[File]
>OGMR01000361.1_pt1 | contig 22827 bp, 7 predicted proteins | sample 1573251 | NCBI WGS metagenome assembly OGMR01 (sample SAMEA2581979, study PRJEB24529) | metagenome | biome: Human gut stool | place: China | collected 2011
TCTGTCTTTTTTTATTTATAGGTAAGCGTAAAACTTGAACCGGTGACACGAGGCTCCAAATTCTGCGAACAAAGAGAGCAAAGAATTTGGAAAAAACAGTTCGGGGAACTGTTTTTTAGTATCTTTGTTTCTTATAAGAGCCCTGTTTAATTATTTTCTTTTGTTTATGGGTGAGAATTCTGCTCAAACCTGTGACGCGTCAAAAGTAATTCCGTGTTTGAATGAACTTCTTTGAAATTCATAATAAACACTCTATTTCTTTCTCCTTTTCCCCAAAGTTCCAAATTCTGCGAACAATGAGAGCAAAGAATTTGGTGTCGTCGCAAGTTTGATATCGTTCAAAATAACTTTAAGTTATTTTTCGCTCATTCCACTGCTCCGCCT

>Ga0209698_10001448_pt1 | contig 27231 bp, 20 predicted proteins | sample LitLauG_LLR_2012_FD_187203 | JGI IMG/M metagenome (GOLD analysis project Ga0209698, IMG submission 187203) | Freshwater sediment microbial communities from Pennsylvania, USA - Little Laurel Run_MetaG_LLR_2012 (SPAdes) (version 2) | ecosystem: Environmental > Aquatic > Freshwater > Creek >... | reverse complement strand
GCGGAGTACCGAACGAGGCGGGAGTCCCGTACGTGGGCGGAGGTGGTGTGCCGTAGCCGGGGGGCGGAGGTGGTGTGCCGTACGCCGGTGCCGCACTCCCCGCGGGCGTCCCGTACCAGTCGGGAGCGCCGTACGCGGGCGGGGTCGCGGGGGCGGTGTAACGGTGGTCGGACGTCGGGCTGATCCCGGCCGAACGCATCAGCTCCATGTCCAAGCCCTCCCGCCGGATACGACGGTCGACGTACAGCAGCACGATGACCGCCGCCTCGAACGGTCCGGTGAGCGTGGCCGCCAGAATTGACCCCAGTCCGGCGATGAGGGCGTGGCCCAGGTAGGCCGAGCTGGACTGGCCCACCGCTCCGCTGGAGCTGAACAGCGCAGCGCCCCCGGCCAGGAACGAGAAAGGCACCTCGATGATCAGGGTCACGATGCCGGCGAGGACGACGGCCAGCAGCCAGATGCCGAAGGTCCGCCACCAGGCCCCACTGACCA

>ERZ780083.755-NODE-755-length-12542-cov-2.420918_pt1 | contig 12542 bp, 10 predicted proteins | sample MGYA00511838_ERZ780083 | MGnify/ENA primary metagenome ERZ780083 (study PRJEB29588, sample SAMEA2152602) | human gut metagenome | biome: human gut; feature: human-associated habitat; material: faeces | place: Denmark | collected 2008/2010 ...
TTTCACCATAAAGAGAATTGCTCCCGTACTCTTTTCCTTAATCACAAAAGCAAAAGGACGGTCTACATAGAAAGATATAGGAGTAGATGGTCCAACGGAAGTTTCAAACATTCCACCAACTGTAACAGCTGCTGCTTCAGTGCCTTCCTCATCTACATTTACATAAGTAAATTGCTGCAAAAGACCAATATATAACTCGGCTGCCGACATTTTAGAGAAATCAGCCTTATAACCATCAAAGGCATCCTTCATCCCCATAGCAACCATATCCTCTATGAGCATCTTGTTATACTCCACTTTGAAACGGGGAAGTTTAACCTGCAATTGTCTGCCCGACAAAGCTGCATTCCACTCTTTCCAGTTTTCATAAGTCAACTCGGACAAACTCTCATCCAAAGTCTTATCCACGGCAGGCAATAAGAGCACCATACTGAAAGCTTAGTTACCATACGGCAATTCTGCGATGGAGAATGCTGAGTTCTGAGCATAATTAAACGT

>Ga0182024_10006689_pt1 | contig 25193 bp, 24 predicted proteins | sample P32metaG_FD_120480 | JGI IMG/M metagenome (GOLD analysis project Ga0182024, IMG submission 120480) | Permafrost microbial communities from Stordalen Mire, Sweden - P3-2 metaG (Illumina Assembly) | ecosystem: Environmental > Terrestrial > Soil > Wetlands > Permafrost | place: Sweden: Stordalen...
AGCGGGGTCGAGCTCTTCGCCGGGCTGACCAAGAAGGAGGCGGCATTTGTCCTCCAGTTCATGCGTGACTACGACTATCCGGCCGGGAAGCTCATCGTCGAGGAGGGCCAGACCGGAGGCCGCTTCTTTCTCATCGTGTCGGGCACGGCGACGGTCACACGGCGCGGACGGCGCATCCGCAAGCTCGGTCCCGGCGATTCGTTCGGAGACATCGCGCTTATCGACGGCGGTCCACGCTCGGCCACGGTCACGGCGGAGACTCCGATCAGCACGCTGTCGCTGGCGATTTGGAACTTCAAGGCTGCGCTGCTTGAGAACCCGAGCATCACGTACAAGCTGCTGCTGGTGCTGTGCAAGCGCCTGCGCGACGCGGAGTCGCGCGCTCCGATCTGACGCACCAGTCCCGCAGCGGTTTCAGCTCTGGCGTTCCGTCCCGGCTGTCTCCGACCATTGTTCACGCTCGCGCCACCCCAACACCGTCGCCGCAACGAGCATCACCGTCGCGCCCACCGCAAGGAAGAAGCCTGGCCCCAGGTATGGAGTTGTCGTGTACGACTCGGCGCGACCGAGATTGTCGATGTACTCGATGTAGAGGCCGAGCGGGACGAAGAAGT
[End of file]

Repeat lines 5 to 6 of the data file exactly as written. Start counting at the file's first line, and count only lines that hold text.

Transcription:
>ERZ780083.755-NODE-755-length-12542-cov-2.420918_pt1 | contig 12542 bp, 10 predicted proteins | sample MGYA00511838_ERZ780083 | MGnify/ENA primary metagenome ERZ780083 (study PRJEB29588, sample SAMEA2152602) | human gut metagenome | biome: human gut; feature: human-associated habitat; material: faeces | place: Denmark | collected 2008/2010 ...
TTTCACCATAAAGAGAATTGCTCCCGTACTCTTTTCCTTAATCACAAAAGCAAAAGGACGGTCTACATAGAAAGATATAGGAGTAGATGGTCCAACGGAAGTTTCAAACATTCCACCAACTGTAACAGCTGCTGCTTCAGTGCCTTCCTCATCTACATTTACATAAGTAAATTGCTGCAAAAGACCAATATATAACTCGGCTGCCGACATTTTAGAGAAATCAGCCTTATAACCATCAAAGGCATCCTTCATCCCCATAGCAACCATATCCTCTATGAGCATCTTGTTATACTCCACTTTGAAACGGGGAAGTTTAACCTGCAATTGTCTGCCCGACAAAGCTGCATTCCACTCTTTCCAGTTTTCATAAGTCAACTCGGACAAACTCTCATCCAAAGTCTTATCCACGGCAGGCAATAAGAGCACCATACTGAAAGCTTAGTTACCATACGGCAATTCTGCGATGGAGAATGCTGAGTTCTGAGCATAATTAAACGT